There’s been a lot of buzz about “saving the bees” in recent years, following mass deaths among honeybees, partially blamed on pesticides, declines in bumble bee populations and scientists’ concerns that many pollinators might be headed for extinction.
This has prompted a boom in beekeeping. That involves raising domestic honeybees, which are not native to Canada. But that may actually be harmful to wild bees, who have to compete with honeybees for food. So what can you do to save the (wild) bees?
For one thing, you can take lots of pictures of them with your smartphone and upload them to citizen science apps like Bumble Bee Watch.
The photos, which are automatically accompanied by information about time and location, are then identified by bee experts. The images become part of a scientific library of information about what species of bees, and roughly how many, are found in different places — including many that scientists can’t easily get to — at various times of year.
This, in turn, helps scientists learn more about:
- Where to find and protect rare bee species.
- What kinds of plants different bees are using for food at different times of year.
- Whether some bee species are declining with time and factors such as climate change.
That data can be used to recommend whether certain species should be listed as endangered, or to decide what habitat to protect or what to plant to conserve certain species.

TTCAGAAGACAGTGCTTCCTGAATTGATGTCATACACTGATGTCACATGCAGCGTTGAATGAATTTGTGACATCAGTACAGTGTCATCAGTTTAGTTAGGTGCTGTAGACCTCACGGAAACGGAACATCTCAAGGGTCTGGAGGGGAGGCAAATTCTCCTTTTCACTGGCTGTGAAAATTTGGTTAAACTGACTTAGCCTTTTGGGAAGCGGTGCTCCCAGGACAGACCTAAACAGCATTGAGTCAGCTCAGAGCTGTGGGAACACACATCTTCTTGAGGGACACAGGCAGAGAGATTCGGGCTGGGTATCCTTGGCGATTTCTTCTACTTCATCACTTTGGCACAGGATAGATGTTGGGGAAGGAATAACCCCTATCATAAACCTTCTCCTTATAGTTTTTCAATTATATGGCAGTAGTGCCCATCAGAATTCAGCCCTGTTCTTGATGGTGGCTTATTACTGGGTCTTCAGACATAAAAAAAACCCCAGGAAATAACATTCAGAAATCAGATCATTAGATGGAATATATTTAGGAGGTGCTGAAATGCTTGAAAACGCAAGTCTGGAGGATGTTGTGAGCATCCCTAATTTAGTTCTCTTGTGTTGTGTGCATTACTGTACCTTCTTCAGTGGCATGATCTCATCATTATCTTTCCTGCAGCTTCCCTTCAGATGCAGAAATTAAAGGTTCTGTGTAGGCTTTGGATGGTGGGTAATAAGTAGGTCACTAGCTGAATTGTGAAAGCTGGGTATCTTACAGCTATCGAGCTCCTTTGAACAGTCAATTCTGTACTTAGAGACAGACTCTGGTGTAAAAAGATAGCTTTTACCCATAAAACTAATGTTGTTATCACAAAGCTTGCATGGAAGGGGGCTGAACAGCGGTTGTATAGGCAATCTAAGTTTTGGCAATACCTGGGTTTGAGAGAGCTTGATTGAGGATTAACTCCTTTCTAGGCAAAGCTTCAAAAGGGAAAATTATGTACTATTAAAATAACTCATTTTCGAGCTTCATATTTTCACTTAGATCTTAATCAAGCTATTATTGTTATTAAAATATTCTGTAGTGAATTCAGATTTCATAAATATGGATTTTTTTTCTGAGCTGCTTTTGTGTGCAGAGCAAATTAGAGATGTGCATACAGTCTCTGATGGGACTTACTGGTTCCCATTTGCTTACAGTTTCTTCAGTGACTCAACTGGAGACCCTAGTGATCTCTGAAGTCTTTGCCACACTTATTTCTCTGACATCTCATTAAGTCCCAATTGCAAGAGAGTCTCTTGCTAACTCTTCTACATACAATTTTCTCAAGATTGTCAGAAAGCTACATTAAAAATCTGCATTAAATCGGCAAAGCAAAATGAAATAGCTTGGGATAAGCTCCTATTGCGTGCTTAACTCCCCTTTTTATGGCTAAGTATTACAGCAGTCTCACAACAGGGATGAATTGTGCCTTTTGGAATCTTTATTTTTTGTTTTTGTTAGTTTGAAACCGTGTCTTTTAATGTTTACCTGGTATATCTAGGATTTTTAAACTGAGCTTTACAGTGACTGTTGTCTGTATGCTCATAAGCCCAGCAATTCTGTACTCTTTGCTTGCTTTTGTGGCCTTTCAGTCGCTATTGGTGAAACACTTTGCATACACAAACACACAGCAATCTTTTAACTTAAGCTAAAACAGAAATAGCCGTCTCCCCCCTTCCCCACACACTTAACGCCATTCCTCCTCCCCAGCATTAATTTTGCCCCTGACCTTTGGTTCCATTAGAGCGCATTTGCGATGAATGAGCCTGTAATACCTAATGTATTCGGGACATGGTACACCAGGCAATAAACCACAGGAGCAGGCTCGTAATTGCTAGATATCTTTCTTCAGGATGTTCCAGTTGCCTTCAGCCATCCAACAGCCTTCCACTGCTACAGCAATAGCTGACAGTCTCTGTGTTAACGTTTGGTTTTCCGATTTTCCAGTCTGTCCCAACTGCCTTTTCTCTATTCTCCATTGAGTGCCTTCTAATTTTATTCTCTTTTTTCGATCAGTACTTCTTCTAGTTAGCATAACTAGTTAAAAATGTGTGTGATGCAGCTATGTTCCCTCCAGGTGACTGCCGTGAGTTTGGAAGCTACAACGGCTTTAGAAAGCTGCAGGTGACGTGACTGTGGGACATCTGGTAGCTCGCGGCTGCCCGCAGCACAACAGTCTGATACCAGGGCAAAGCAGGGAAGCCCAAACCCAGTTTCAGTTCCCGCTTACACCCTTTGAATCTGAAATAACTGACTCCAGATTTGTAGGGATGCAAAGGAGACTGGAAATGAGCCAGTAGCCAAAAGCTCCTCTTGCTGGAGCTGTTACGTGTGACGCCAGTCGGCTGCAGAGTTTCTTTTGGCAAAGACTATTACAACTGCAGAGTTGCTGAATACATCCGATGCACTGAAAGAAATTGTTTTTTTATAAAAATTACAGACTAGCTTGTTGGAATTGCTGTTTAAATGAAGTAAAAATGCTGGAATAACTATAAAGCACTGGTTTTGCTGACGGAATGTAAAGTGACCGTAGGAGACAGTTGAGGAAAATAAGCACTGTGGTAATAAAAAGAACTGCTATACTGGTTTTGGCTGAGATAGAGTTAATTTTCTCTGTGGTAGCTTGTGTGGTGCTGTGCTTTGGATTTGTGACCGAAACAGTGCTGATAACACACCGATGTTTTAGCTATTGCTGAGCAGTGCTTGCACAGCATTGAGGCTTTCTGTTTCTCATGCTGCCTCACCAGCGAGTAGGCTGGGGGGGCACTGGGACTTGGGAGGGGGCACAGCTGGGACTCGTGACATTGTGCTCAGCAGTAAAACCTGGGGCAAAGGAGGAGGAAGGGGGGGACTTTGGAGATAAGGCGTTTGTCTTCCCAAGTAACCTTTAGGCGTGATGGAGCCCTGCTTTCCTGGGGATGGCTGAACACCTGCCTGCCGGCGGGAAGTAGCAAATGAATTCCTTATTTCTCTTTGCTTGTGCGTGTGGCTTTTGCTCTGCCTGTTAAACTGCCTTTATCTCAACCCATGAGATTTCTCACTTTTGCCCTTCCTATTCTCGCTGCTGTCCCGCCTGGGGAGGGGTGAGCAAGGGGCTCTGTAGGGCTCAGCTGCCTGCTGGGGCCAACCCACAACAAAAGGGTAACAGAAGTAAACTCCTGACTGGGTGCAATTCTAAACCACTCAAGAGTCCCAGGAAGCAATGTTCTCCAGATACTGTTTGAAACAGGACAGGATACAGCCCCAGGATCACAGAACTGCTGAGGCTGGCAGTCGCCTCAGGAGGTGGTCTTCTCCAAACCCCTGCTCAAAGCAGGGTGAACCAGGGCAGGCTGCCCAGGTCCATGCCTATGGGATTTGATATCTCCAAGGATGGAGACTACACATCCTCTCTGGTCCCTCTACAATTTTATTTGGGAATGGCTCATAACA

“Getting high-quality scientific data for scientists is, I would say, up there with habitat restoration for the most important things that we can do for conserving bees,” said York University bee researcher Sheila Colla, who created the app and accompanying website.
Bonus: It’s “easier than building a bee condo or gardening and making a native plant garden.”
It’s also easy compared to watching and photographing other animals, such as birds, since bees are generally found anywhere there are flowers and will let people get pretty close to them.
Nor do you have to be a great photographer, said Victoria MacPhail, a PhD student working with Colla. Bumblebees — even individual species of them — can be surprisingly identifiable from very blurry photos, MacPhail said.
As for other pollinators, there are similar apps — including some, like iNaturalist, that use artificial intelligence to help identify a wider range of species.
Using these nature apps benefits more than the bees and butterflies. I can tell you from personal experience that it’s a lot of fun (and kind of addictive) to learn more about the nature around you — and to amass a “collection” of amazing species on your phone to keep.Autor(a): Fonte: